Women in Communications

Sports Editor Craig Dutton

will be meeting

Copy Editors Meghan Chester Paula Beasley

Friday February 20, 2009 at 1:00 pm

Editorial Editor Bethany Simmons Chief Copy Editor/News Editor Mary Casto Entertainment Editor Devon Nuckles

in the

Faculty Adviser Dr. Robin Boyd

Yellow Jacket Office

Office Contacts

2nd Floor Student Union

The Yellow Jacket - WVSU 214 Wilson Student Union Institute, WV 25112

Questions contact: Dr. Robin Boyd at 766-3274

Phone:

10

766-3212

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Entertainment 3-D making Hollywood lots of money by Devon Nuckles If you have been to the movies lately, you may have noticed that more and more movies are coming out in 3-D. Recently, we have seen Bolt, The Nightmare Before Christmas and the horror flick - My Bloody Valentine. That is just the tip of the iceberg. According to 3d movielist.com there have been a total of 33 3-D shorts and feature films released since 2006. So, why the world’s sudden inter-

est with 3-D movies? Well, other than the fact that 3-D is really cool, it makes economic sense. The United States economy is not doing so well, so with that said, movie tickets are not going to sell well. Most won’t pay for a movie ticket today, unless you give them a good reason. Gimmicks have been used to sell tickets before. Smell-O-Vision with a scratch and sniff card, electric seats were used to scare viewers during horror films and a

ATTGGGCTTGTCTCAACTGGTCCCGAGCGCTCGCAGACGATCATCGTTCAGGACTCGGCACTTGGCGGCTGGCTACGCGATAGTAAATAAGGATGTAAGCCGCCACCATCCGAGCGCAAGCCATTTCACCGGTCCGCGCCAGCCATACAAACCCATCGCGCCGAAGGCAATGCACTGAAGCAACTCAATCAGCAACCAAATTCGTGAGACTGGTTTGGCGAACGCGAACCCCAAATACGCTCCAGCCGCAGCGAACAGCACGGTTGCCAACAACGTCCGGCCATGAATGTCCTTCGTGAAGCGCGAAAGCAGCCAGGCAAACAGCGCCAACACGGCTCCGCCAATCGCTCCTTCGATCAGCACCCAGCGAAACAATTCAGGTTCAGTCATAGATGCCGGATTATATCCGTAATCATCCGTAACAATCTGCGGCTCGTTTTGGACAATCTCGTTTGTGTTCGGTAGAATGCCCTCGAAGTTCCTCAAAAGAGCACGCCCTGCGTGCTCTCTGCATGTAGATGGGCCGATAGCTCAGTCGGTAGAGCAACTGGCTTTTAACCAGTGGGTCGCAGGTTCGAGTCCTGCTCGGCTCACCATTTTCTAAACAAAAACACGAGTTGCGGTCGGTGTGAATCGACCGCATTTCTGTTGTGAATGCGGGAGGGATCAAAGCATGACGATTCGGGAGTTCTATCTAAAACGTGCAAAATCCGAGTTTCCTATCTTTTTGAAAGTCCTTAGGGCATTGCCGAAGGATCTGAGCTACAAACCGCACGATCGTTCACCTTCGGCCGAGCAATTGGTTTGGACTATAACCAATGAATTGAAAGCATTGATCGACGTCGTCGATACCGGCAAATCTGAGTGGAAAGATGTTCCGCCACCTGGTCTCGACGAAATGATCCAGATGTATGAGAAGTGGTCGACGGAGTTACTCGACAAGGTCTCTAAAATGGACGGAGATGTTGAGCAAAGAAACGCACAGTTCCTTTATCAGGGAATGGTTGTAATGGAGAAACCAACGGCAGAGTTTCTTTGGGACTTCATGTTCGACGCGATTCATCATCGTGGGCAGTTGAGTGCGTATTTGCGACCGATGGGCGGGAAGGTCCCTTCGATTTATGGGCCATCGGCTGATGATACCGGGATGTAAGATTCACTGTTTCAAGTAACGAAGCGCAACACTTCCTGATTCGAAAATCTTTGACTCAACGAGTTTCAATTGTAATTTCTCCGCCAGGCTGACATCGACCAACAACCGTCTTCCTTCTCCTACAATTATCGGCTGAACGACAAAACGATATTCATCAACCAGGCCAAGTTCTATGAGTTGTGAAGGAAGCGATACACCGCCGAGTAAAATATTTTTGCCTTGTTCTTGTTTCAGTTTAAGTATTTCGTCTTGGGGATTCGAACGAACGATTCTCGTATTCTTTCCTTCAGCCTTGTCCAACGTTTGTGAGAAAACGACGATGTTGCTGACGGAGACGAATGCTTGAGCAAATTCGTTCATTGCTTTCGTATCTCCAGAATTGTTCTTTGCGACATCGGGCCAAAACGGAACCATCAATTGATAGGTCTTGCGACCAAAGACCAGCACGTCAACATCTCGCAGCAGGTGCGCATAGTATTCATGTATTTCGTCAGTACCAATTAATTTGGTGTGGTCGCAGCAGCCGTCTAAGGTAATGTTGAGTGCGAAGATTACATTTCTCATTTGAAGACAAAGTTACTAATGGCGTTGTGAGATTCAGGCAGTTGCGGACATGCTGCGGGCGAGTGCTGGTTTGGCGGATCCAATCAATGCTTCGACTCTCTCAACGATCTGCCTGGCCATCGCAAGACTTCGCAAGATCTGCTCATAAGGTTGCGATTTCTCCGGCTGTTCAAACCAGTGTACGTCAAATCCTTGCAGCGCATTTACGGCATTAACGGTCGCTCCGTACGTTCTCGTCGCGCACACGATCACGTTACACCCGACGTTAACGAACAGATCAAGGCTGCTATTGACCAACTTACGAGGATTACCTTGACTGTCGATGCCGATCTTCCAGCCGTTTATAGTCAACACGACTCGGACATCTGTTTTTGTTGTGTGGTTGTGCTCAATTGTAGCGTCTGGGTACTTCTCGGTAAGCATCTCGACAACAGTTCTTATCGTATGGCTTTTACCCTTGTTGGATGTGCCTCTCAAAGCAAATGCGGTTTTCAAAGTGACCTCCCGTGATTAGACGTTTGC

glow in the dark skeleton, attached to a wire, floated over the audience during the final moments of the House on the Hunted Hill. It paralleled the action on the screen and when a skeleton arose from a vat of acid and pursued the villainous wife of Vincent Price. 3-D movies have been around since as far back 1890’s using stereoscopic imaging. It saw more mainstream success in the 50’s and 60’s. It seems to be mak-

ing a comeback now and the technology has greatly mproved. To spare you the technical details, the use of digital projection instead of film has helped improve 3-D viewing. Yet, is 3-D still just a gimmick, or a new way of going to the theater? It may still be too close to tell, yet there is still one “gimmick” that is used to sell tickets. It’s called widescreen. So, if widescreen is now a household name, why not 3-D?